Pumpkin Spice Caramel - The Origin Story

Fall is approaching and the smell of Pumpkin Spice is in the air!  This year Cocomels joined the party launching our NEW Pumpkin Spice Cocomels snack packs.  These limited edition seasonal Cocomels are, as always, natural, plant-based, organic and non-gmo certified, and made with real, actual spices (not flavors or extracts).  I custom created an organic spice blend (which I think you’ll love) and I didn’t skimp on the good stuff, using more nutmeg than most blends as well as including Allspice.  Each chew unlocks a different layer, including Cinnamon, Ginger, Clove and Vanilla. We consider this the best version of this iconic flavor available.  We didn’t just want to enter the game, we wanted to WIN 🙂

Contrary to popular belief, the spice blend we refer to as Pumpkin Spice is not a Starbucks invention (#ODonPSL?), but they sure made it mainstream and capitalized on it.  It might taste good, but have you ever checked out its sugar content? At 50g per 16oz latte, you’d have to eat 23 Pumpkin Spice Cocomels to get the same amount of sugar!  Plus they add sulfiting agents, potassium sorbate, diglycerides, carrageenan and more…  🤢


But where did this obsession get its roots?  This spice blend has been in the works for millennia.  Back in the middle ages nutmeg from the “Spice Islands” was more valuable than gold and drove the Europeans mad for the flavor – the Dutch even traded New York (New Amsterdam) for an Indonesian island that produced it.  From there, these exotic flavors made it to the new world.  There is speculation they appeared at the first Thanksgiving, but regardless, a similar spice blend can be found in the oldest known American cookbook from 1796, “American Cookery”:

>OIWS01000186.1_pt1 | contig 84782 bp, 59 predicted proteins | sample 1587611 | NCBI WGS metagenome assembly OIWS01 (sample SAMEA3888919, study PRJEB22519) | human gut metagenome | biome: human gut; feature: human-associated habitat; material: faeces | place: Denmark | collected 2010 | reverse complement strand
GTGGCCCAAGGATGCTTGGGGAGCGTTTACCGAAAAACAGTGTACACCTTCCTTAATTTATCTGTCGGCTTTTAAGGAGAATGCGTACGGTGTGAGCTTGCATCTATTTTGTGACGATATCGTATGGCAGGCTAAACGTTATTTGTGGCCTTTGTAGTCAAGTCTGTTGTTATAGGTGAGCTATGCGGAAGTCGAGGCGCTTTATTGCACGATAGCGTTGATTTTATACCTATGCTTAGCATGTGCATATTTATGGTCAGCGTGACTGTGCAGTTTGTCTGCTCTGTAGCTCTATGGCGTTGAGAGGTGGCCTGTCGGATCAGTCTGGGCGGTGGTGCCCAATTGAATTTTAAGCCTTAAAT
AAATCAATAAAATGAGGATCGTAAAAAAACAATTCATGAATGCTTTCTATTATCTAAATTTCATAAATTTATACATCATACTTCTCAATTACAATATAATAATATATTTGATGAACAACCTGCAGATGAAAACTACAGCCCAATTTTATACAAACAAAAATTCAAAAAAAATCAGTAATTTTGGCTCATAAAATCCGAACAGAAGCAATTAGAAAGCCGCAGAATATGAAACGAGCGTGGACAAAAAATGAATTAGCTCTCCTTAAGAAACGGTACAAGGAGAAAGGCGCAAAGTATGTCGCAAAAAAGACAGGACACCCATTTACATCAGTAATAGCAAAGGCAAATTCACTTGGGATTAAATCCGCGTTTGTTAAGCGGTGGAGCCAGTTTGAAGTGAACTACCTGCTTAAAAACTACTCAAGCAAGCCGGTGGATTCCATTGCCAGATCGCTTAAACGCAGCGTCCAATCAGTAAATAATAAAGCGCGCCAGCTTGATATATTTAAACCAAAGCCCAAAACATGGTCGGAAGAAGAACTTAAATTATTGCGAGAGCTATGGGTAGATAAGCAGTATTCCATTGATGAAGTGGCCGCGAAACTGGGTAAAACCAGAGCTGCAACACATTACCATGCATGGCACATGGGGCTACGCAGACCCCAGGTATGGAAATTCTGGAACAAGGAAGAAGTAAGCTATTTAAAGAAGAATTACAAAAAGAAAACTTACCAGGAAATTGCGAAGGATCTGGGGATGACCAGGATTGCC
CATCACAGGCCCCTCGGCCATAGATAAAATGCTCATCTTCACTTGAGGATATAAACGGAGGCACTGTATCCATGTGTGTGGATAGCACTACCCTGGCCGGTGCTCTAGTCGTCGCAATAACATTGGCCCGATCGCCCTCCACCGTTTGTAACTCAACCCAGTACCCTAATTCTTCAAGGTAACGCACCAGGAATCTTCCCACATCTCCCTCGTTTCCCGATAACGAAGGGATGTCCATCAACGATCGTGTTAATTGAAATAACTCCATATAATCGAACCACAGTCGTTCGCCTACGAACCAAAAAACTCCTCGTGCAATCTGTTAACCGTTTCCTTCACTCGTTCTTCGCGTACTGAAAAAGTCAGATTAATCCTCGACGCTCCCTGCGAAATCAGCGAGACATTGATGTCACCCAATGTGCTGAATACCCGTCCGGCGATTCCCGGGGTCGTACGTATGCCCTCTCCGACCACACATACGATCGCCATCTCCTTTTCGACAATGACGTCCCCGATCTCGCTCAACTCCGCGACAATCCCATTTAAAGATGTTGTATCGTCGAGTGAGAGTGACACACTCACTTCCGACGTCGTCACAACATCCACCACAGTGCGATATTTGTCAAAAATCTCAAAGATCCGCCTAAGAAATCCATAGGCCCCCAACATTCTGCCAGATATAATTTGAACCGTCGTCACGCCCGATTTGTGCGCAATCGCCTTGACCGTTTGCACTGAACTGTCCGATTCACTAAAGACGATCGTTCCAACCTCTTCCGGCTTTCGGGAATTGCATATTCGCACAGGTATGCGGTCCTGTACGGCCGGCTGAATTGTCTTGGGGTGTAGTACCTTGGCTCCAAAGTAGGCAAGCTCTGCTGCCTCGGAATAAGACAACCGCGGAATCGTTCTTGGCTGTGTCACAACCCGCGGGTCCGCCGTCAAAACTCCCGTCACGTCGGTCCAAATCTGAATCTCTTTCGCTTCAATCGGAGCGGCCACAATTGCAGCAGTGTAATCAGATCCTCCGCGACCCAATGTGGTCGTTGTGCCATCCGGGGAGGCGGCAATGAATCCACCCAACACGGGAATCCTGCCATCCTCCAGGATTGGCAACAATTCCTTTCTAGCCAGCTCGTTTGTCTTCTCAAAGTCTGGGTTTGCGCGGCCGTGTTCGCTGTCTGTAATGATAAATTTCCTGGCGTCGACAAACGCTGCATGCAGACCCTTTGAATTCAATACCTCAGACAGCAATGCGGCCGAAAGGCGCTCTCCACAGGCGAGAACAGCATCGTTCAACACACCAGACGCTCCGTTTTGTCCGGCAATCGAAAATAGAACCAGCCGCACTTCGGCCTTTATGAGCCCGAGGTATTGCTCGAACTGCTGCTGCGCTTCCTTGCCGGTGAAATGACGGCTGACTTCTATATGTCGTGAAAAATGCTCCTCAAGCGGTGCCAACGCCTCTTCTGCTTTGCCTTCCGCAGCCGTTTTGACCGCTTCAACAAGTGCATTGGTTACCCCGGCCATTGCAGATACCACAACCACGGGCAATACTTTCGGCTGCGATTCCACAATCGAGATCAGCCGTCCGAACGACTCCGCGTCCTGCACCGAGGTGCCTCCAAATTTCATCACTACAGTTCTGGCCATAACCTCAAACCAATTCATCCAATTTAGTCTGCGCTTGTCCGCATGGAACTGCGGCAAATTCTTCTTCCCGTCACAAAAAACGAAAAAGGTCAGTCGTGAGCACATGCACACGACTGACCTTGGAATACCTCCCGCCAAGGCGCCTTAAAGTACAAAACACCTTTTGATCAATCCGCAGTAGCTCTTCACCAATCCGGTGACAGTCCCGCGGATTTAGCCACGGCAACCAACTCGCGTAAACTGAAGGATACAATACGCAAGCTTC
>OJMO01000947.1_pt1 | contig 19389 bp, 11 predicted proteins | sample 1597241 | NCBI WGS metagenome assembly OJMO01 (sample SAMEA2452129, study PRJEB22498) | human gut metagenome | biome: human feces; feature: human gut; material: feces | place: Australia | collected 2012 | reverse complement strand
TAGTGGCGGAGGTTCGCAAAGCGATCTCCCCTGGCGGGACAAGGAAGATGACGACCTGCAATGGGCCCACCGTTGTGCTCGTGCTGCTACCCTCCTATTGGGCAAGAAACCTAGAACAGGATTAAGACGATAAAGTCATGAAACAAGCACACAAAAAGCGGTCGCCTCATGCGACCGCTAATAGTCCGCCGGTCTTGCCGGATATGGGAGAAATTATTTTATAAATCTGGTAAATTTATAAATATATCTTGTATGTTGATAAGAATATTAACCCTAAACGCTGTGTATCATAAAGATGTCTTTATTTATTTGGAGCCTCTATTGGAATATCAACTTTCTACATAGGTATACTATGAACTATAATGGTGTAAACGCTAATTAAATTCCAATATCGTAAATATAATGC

No. 1. One quart stewed and strained, 3 pints cream, 9 beaten eggs, sugar, mace, nutmeg and ginger, laid into paste No. 7 or 3, and with a dough spur, cross and chequer it, and baked in dishes three quarters of an hour.

No. 2. One quart of milk, 1 pint pompkin, 4 eggs, molasses, allspice and ginger in a crust, bake 1 hour.

If anyone makes this, let us know, so curious to hear how it tastes.

A theory about the birth of the American obsession for pumpkin spice goes like this:  Upon arrival in the new world, settlers were hungry and longed for any familiarity with their old homes.  Many of their old staples were not present but they immediately discovered pumpkins and which grew prolifically.  In those early years, pumpkins were a survival food used in pies, porridge, main dishes and even to make beer. These were made more palatable and delicious by adding the spices they were familiar with.  Thus, the association with preparing for winter and the cozy smell of these spices emanating from the hearth became rooted deep into the American psyche and has survived long beyond our need to subsist on pumpkins.  So today, as the winter chill approaches we still have a deep seeded, uniquely American nostalgia for the smells and flavors of our old warm kitchens where food was being cooked, baked and preserved to keep full for the winter.  

Here’s the story in more detail:



Cocomels is proud to carry this rich tradition forward, with our delicious, better for you, sustainable new twist!   Enjoy!  You can try our Pumpkin Spice Cocomels HERE.

- JJ

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